Mercedes suffered its worst flooding since 1985. The civil defense authority received its first emergency calls as dawn broke on 10 August. By eight o’clock in the morning, there had been more than 100 requests for assistance. It was left to volunteer firefighters to rescue those trapped by the rapidly rising water. Strong currents made it impossible to use anything else but motorised boats. “People know what to do when we arrive. They have learnt from previous catastrophes,” Alfredo Gutiérrez, the deputy head of the firefighters, tells IRIN ironically.
Another firefighter, Sebastián Cossi, recalls how difficult it was to reach those who had actually dialled in for help because the rescue teams kept finding other people in need along the way. After 15 hours, the teams had rescued some 200 people.
Disaster brings people together
A sense of solidarity among “dry citizens” developed quickly after the emergency became publicly known. NGOs, scout groups and national football clubs joined forces to collect and distribute donations in an amazing logistical effort. One group worthy of mention calls itself “Friends of the Belgrano Railway.” They use carts on the rail system to access isolated areas, transporting both people and supplies around the stricken region.
An important role is also being played by so-called “organised individuals,” a campaign led by social media that sees ordinary Argentinians lend a hand in any way they can. Examples are countless. “We couldn’t just watch it on TV,” says Inés, a young professional from Mercedes who lives in the capital Buenos Aires. She and a group of friends arrived in Mercedes on Sunday morning with a lorry full of donated supplies.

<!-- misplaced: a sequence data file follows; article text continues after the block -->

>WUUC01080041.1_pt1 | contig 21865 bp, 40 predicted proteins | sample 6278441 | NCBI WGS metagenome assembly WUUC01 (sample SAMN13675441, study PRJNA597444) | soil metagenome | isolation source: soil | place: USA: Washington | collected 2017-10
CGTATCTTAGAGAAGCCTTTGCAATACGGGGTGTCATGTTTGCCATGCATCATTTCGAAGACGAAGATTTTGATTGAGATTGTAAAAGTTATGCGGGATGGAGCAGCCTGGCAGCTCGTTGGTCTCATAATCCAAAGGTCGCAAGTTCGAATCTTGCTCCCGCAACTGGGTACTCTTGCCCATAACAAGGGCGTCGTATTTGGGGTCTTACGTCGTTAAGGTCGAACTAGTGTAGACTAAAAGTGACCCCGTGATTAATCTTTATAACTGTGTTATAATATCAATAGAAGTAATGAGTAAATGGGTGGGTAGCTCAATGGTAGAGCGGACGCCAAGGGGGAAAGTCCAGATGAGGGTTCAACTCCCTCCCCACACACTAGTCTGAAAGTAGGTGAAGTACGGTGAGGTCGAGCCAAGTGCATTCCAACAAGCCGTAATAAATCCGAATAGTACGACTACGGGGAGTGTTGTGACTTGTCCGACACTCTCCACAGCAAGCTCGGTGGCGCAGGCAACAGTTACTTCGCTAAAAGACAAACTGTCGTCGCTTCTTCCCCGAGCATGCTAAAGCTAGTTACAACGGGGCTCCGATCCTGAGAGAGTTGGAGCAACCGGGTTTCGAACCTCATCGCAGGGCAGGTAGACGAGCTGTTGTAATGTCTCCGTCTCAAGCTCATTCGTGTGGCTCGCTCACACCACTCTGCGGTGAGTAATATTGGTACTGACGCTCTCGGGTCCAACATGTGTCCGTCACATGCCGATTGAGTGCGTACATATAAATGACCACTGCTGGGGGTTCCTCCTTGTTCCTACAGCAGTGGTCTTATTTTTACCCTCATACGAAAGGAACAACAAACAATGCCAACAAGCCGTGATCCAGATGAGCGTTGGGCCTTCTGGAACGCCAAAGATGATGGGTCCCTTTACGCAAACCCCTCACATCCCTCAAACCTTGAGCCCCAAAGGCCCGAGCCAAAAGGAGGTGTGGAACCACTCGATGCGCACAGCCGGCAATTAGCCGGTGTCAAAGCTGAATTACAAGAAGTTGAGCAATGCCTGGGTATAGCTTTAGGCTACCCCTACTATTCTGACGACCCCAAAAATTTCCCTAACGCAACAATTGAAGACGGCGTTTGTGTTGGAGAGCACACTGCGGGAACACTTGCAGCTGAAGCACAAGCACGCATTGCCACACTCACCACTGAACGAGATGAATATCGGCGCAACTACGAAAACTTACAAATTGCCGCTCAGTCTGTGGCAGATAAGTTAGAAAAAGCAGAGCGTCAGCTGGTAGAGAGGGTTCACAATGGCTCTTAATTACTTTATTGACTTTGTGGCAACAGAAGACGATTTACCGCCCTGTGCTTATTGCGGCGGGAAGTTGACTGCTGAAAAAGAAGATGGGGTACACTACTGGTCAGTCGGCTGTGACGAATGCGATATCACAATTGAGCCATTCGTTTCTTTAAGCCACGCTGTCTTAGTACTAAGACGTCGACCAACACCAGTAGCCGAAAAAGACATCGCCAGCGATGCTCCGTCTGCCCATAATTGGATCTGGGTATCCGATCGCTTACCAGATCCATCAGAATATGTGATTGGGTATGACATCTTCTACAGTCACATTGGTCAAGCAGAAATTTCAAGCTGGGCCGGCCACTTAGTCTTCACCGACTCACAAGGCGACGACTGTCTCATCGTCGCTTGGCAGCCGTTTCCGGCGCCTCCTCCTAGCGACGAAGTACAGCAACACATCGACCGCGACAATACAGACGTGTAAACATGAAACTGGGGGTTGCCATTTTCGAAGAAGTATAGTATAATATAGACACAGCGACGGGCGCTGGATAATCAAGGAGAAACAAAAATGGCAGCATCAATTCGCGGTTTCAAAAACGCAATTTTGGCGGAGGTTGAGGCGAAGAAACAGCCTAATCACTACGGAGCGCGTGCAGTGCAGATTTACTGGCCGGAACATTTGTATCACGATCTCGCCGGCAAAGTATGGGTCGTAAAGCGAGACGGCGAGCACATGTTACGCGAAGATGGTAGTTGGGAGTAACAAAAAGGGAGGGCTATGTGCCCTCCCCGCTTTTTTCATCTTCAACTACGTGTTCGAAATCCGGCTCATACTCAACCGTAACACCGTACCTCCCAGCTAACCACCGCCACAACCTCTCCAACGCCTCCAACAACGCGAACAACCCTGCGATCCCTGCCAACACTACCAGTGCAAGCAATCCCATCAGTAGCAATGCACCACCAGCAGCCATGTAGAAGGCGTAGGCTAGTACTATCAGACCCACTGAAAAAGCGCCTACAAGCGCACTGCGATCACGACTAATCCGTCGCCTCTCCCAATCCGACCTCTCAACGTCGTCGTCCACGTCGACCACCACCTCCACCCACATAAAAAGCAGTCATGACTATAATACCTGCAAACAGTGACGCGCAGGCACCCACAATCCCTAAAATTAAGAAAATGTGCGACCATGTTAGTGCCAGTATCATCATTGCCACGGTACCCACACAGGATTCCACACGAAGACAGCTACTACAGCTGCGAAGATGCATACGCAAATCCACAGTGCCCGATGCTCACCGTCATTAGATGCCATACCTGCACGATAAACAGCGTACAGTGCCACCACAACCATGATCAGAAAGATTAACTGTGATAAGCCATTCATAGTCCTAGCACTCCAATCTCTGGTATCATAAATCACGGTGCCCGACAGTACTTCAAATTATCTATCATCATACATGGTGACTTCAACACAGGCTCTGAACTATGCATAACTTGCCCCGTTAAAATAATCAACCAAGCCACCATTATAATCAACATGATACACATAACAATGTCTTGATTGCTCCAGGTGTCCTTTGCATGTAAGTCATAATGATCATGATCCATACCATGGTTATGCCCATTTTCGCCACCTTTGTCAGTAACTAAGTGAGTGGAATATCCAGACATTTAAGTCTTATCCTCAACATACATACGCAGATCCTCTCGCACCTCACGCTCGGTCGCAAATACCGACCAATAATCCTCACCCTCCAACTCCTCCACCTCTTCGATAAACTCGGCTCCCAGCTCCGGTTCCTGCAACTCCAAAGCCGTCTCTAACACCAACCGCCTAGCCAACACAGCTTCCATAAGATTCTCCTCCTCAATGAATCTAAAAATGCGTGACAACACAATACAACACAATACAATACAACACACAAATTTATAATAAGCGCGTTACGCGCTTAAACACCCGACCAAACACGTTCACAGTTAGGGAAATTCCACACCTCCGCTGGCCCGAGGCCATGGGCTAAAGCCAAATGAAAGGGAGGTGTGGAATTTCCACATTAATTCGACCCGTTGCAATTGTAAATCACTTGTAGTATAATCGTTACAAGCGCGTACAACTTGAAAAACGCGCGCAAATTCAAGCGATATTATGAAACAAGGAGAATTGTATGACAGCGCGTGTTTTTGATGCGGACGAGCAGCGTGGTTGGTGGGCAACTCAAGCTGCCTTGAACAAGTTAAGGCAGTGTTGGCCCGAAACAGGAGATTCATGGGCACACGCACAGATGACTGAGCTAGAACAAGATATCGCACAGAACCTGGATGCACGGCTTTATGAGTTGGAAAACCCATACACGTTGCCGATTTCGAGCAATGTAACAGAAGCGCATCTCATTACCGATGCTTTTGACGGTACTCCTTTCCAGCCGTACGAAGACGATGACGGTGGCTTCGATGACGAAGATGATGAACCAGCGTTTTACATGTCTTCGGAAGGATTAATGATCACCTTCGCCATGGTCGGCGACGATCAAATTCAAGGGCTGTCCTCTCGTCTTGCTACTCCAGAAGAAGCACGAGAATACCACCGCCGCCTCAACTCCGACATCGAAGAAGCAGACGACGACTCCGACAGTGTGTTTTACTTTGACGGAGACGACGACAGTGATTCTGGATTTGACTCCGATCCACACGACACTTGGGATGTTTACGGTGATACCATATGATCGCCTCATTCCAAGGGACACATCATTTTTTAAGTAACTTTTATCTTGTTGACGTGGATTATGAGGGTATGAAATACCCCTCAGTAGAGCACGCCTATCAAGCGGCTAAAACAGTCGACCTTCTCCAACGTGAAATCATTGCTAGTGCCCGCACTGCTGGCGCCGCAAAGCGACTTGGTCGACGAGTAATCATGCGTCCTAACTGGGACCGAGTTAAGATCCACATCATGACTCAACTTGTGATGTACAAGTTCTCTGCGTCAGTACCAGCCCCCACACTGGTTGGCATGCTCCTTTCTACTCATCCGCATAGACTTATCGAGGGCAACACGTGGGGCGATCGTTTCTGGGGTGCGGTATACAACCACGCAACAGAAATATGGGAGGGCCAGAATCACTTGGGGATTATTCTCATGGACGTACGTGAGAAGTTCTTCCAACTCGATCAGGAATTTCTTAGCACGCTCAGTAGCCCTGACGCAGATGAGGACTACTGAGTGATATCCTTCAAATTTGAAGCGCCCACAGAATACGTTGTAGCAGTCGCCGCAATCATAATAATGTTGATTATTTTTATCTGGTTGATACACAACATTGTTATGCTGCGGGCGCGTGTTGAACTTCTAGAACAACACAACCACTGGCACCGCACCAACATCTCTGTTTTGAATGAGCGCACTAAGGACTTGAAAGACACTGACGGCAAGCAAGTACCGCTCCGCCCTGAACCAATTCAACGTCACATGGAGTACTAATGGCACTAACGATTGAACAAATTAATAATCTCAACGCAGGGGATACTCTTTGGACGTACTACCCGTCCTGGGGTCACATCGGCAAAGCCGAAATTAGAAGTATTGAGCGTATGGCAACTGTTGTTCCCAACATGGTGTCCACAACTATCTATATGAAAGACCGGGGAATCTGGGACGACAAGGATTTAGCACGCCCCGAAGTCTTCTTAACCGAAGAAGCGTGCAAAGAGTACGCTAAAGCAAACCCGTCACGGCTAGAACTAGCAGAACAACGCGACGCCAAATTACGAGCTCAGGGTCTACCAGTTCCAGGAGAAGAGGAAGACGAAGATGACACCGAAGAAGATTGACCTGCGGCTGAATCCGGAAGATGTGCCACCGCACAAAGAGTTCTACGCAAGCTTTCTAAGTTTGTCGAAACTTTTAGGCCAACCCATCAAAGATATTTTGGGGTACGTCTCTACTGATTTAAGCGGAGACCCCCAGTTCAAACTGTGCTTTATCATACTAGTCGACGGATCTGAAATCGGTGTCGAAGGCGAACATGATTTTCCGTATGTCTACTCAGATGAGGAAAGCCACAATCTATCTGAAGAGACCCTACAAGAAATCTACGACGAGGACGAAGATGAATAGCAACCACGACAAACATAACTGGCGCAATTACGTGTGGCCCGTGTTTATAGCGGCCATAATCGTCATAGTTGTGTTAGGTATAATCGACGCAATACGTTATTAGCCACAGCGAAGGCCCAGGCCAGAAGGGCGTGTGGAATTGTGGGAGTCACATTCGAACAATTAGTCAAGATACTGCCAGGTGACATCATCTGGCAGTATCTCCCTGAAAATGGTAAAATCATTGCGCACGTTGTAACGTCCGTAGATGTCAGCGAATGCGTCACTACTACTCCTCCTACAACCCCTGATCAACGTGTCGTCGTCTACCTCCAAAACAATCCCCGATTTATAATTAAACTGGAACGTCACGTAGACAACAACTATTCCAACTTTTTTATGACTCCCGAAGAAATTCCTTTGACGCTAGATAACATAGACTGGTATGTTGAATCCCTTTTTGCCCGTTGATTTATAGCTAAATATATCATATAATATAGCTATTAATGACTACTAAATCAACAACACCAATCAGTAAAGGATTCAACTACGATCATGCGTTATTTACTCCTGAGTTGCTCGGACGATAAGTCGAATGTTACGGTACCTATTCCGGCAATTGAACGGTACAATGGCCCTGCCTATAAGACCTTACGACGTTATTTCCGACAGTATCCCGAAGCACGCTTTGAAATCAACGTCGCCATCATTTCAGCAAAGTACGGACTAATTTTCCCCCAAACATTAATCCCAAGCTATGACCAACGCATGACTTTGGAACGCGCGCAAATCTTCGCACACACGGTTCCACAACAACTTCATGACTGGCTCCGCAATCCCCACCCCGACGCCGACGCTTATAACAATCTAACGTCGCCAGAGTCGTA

The blame game
Although nature is obviously largely to blame, there is anger here too at what people percieve as official incompetence and corruption. The anger is particularly acute as this disaster comes just two years after more than 80 people died in similar flooding – communities are left wondering why the lessons of past tragedy haven’t been learnt.
Back in April 2013, the last time disaster struck, the region’s infrastructure, including drainage systems, was found wanting and yet little has been done to improve it. The risks of deforestation and urban development on floodplains without necessary environmental controls are equally well known and yet such practices have continued unabated.
And, just as was the case a little more than two years ago, the politicians didn’t even wait for the floodwaters to recede before they started blaming each other for the disaster.
To add a little extra spice this time around, the Governor of Buenos Aires province – who rushed back from a trip to Italy after the scale of the crisis became clear – is Daniel Scioli, frontrunner to succeed Cristina Fernández de Kirchner as Argentina’s president after elections in October.
The people of these fertile lowlands will be disappointed but not entirely surprised if the politicians’ promises of investment and reform – as well as the payoffs to the disaster victims – dry up not long after the elections.